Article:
Before carbon dating
The carbon-14 atoms combine with oxygen to form carbon dioxide, which plants absorb naturally and incorporate into plant fibers by photosynthesis.
Maybe one in a trillion carbon atoms are carbon-14.The archaeologist Colin Renfrew (1973) called it the development of this dating method 'the radiocarbon revolution' in describing its great impact upon the human sciences.The radiocarbon method was developed by a team of scientists led by the late Professor Willard F.Libby and coworkers, and it has provided a way to determine the ages of different materials in archeology, geology, geophysics, and other branches of science.Some examples of the types of material that radiocarbon can determine the ages of are wood, charcoal, marine and freshwater shell, bone and antler, and peat and organic-bearing sediments.Age determinations can also be obtained from carbonate deposits such as calcite, dissolved carbon dioxide, and carbonates in ocean, lake, and groundwater sources.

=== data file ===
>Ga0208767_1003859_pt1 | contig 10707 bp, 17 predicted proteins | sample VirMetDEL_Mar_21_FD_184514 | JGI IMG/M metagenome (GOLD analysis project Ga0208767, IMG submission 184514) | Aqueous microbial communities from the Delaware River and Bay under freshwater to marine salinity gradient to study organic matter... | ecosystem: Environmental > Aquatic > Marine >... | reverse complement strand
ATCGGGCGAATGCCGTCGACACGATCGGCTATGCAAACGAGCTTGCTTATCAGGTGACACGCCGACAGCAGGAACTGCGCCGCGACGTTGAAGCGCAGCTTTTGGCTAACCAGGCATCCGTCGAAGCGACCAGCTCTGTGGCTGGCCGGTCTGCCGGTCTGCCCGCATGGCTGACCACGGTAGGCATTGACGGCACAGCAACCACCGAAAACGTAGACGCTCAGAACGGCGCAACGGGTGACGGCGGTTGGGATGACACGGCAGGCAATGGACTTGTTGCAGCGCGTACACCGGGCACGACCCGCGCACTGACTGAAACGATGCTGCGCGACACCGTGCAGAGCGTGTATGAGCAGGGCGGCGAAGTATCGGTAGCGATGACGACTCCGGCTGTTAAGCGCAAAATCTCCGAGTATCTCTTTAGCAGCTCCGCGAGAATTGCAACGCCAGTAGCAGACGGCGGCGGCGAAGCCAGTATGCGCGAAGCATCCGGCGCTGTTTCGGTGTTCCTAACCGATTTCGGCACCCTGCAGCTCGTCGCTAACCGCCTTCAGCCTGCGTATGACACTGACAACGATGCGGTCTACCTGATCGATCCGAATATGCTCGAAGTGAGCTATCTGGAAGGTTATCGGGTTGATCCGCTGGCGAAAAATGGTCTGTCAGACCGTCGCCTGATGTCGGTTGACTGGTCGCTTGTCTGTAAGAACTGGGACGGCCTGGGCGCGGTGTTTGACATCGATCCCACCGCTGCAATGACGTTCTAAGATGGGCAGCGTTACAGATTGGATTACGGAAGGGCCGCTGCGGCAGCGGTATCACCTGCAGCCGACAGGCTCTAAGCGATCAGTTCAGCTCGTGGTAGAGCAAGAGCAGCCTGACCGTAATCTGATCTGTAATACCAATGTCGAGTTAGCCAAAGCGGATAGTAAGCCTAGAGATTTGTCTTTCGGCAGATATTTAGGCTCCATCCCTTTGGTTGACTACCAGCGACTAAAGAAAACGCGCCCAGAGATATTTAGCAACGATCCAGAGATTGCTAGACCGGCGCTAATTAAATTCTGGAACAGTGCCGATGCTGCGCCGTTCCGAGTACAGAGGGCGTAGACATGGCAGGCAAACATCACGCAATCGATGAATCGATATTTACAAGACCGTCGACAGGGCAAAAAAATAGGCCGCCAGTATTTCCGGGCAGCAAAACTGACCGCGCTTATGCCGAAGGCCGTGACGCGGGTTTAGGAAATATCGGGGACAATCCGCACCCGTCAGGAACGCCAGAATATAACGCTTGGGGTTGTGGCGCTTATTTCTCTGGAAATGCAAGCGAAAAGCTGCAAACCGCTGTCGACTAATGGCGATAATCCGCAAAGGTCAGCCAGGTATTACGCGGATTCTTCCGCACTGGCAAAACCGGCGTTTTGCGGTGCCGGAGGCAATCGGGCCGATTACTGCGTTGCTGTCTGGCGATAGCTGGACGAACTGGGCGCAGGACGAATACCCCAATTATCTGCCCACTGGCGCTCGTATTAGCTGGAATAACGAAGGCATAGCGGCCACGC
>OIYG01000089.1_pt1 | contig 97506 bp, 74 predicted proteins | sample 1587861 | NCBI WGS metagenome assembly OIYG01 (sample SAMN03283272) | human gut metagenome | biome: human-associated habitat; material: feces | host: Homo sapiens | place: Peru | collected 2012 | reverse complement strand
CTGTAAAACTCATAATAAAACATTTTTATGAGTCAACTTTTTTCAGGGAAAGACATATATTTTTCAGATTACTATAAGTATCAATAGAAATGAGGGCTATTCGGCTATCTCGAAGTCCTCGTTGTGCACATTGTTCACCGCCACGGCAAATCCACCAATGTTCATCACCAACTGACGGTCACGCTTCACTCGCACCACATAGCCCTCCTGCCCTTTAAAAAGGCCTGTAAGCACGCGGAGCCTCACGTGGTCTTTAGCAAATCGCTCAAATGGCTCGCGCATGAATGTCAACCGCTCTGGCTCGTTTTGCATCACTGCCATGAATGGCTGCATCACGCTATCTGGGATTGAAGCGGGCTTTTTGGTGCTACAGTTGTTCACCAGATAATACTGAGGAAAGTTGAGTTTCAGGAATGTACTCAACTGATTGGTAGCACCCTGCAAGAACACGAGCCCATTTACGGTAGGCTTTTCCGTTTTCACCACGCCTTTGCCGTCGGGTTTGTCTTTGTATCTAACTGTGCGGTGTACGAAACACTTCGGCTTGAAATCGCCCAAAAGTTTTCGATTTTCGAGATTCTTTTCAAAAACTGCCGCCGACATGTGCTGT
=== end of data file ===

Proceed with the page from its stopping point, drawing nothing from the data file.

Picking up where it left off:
Cosmic rays enter the earth's atmosphere in large numbers every day and when one collides with an atom in the atmosphere, it can create a secondary cosmic ray in the form of an energetic neutron.
In Nyerup's time, archaeologists could date the past only by using recorded histories, which in Europe were based mainly on the Egyptian calendar.
They used pottery and other materials in sites to date 'relatively'.
Radiocarbon dating is a method of estimating the age of organic material.
It was developed right after World War II by Willard F.
The person who wrote these words lived in the 1800s, many years before archaeologists could accurately date materials from archaeological sites using scientific methods.